William Argie Guilty of Murdering Maureen Argie
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New Hampshire Man Convicted of Fatally Strangling Wife Who Was Going to Leave Him

William Argie, 49, was convicted of killing wife Maureen Argie, 41. The charges were first-degree murder, and falsification of physical evidence.

Prosecutors said he strangled her to death at their home in Londonderry, New Hampshire, on April 4, 2019 because he blamed her for all his self-inflicted personal problems. It was William Argie’s fault that he faced increasing debts amid a gambling addiction, fell behind on car payments to the point of facing repossession, and could not hold down a job, but instead, this narcissist took it all out on his wife, according to the state. Friends testified that he repeatedly said he wanted to kill Maureen. One of them, Jim Timbas, said that Argie asked him to kill Maureen for half of the life insurance money on her. Timbas said he refused.

Meanwhile, Maureen was planning a new life, authorities said. She intended on leaving her husband to live with their children.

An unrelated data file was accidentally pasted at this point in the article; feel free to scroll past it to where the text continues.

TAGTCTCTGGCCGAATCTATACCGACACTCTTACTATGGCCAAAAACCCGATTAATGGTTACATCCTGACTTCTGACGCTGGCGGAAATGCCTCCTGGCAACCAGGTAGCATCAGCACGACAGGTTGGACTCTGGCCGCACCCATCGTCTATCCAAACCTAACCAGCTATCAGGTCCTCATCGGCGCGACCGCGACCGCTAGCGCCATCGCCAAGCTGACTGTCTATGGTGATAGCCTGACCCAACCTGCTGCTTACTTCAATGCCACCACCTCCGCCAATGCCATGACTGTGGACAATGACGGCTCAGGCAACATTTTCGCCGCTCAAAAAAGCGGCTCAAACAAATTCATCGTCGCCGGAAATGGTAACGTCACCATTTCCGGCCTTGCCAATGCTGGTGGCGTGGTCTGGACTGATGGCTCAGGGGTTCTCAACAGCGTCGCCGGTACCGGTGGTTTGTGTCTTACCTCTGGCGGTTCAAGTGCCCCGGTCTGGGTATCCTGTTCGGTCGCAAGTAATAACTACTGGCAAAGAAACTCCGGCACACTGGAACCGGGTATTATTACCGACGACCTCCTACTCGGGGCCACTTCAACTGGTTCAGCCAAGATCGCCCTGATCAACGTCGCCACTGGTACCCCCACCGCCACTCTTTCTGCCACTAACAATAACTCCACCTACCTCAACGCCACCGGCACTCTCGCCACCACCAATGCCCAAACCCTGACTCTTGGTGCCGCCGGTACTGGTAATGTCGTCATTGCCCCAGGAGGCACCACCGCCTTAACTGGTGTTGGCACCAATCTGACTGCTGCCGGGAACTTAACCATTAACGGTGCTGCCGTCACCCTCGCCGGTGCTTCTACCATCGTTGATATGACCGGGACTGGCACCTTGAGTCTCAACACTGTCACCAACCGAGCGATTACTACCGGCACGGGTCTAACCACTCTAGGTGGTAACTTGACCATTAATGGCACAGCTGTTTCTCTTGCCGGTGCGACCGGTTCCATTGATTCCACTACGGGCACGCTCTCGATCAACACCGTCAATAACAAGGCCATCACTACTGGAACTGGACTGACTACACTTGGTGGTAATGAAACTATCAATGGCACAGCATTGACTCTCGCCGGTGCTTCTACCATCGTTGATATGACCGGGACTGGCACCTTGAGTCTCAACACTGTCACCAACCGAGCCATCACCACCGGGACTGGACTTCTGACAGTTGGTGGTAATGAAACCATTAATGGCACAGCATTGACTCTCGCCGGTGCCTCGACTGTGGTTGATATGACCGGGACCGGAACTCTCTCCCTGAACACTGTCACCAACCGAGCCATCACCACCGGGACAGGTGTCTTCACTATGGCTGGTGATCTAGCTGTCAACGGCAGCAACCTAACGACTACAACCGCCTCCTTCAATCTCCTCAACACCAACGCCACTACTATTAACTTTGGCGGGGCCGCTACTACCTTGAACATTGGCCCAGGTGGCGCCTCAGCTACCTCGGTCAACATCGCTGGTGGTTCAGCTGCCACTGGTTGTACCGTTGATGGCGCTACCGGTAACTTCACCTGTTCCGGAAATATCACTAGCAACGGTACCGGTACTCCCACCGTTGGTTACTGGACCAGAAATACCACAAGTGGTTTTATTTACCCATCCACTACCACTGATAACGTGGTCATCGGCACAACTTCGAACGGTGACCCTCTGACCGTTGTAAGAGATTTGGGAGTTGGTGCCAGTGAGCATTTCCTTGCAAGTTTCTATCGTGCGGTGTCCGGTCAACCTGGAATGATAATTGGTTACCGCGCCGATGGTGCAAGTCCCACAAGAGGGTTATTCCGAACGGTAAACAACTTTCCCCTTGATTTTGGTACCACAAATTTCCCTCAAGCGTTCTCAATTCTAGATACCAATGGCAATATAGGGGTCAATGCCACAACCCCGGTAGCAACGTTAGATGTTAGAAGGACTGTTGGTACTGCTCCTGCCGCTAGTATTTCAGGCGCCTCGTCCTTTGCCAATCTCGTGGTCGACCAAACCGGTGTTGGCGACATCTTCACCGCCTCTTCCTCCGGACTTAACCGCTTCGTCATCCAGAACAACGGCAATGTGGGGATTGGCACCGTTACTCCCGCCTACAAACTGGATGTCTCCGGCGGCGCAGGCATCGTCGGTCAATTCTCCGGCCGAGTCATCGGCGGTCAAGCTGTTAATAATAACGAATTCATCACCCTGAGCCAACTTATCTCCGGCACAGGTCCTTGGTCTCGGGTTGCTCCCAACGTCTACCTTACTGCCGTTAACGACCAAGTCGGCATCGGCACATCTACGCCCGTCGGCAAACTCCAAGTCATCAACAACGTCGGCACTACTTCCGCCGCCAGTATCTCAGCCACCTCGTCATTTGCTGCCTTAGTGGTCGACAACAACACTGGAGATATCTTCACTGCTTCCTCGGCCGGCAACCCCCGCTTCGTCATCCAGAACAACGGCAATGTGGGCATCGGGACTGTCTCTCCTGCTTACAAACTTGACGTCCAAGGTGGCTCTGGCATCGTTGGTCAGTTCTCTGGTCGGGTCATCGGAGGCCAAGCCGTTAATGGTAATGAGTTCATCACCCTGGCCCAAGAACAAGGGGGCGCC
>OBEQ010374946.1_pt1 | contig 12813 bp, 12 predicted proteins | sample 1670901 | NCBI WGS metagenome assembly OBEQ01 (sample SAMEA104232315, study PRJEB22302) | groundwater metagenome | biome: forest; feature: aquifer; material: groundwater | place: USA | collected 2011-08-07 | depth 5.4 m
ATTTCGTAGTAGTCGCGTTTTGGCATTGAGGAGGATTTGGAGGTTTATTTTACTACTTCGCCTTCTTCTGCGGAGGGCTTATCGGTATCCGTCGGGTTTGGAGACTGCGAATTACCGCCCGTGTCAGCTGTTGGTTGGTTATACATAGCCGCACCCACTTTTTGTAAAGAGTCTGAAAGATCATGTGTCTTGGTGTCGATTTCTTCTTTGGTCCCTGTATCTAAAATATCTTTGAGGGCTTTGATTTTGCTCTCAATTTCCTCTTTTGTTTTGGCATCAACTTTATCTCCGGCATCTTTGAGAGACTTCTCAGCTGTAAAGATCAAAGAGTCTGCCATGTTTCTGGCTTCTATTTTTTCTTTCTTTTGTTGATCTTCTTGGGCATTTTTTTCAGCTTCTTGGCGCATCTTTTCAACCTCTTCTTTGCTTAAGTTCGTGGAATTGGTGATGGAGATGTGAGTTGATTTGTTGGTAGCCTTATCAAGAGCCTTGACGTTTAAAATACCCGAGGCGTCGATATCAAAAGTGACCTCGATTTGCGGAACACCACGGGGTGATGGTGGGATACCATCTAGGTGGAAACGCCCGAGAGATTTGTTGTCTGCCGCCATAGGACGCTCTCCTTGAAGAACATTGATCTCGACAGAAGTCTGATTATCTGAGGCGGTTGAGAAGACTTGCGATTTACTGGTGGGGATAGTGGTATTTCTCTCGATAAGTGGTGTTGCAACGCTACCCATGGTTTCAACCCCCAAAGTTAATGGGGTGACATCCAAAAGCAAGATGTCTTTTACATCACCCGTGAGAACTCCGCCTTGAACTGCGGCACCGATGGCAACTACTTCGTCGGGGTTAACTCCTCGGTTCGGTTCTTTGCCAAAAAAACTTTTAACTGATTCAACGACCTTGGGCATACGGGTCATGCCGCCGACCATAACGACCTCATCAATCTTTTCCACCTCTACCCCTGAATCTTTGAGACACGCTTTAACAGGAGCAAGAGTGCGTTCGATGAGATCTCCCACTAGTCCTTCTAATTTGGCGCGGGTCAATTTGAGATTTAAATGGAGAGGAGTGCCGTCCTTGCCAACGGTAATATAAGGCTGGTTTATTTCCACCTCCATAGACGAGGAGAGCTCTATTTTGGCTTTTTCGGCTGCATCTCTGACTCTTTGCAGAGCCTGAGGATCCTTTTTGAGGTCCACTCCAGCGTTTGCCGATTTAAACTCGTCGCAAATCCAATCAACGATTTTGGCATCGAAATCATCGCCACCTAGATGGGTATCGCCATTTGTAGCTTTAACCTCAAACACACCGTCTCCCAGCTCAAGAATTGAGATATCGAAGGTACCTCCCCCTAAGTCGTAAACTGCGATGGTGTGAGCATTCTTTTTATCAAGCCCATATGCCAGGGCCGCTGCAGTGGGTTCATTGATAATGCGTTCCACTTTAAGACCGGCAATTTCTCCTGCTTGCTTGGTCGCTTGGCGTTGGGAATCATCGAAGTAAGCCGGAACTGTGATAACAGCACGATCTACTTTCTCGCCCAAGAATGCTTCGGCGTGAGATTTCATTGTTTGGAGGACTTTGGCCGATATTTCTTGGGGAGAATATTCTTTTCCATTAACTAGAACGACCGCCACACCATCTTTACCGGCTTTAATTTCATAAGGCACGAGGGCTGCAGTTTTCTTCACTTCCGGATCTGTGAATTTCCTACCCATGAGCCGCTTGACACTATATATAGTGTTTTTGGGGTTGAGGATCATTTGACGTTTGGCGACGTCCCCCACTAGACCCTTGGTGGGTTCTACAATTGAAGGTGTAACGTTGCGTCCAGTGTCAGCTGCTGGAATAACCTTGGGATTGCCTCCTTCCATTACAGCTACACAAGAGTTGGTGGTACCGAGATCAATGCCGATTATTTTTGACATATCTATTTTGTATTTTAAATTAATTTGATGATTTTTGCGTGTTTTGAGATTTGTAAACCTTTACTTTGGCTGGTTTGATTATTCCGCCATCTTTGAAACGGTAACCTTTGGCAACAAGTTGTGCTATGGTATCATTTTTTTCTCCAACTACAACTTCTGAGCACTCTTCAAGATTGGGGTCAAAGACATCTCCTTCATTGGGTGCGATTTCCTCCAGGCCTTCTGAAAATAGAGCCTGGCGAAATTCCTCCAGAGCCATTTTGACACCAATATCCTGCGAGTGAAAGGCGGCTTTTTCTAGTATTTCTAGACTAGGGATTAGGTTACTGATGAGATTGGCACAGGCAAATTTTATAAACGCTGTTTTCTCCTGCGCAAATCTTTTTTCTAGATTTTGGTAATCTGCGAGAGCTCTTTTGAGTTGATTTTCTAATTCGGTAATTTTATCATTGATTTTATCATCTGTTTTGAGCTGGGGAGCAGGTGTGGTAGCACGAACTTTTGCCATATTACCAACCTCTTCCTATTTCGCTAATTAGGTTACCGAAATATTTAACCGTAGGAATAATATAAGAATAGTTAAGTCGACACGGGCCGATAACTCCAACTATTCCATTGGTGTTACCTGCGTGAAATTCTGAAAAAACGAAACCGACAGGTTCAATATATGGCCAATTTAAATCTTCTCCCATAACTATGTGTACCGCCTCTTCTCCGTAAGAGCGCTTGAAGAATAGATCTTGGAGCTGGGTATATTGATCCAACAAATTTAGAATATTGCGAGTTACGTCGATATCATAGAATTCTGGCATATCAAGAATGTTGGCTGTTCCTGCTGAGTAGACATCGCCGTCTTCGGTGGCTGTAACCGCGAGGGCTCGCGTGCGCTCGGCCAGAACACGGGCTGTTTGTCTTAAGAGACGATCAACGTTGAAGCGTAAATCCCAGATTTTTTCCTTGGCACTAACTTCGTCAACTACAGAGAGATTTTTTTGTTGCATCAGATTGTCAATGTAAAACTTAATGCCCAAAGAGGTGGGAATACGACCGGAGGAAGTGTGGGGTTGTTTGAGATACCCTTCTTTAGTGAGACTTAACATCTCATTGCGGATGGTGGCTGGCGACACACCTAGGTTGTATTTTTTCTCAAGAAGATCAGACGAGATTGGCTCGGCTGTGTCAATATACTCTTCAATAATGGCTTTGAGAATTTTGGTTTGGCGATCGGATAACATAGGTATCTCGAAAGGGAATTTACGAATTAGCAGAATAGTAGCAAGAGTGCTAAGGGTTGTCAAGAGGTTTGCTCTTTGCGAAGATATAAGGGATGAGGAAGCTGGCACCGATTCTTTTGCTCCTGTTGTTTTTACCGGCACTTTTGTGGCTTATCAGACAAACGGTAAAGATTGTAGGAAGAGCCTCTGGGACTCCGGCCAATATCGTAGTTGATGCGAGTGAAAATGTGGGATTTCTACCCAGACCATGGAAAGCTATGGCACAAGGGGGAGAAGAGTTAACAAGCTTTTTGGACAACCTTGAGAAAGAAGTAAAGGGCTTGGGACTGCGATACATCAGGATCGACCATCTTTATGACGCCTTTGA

“He would not let Maureen win,” prosecutor Peter Hinckley said of William Argie in closings on Monday. “He could not let her be free and happy.”

William Argie tried to die by suicide after murder, then fled to a casino, where he was found the next day, authorities said.

He took the stand Friday, insisting he found Maureen hanging in their bedroom.

“Suicides are unpredictable,” his attorney Julia Nye said in closings on Monday. “That’s what makes them so tragic.”

Understated but passive aggressive, William Argie butted heads with Hinckley over this version of events on Friday, however. The prosecutor confronted him for failing to call 911.

“What would 911 do, sir?” Argie said.

He admitted to taking his wife’s car and cell phone, but denied stealing her debit card. This card was used at a Dunkin Donuts on the way to the casino, and to get a hotel room at the casino, authorities said.

Maureen Argie never showed a hint of suicide, Hinckley said. There was no suicidal talk, behavior or the like, he said. She had a support system, including close friends and family, a job she had for a long time, and, of course, her children, whom she would never leave, according to Hinckley. Though she was depressed, it was because Maureen had to deal with an emotionally abusive spouse, a gambling addict who was bleeding the family dry financially, the prosecutor said.

William Argie voiced displeasure with his legal team in court Monday morning, saying they failed to get certain evidence introduced. He personally requested a mistrial. Judge Marguerite Wageling declined to consider this. She told him he would have to go pro se and commit to representing himself before she formally reviewed the request. She considered his attorneys to be competent. Argie declined to fire his lawyers, but he said he felt there was prejudice in the case.

[Screenshot via Law&Crime Network]

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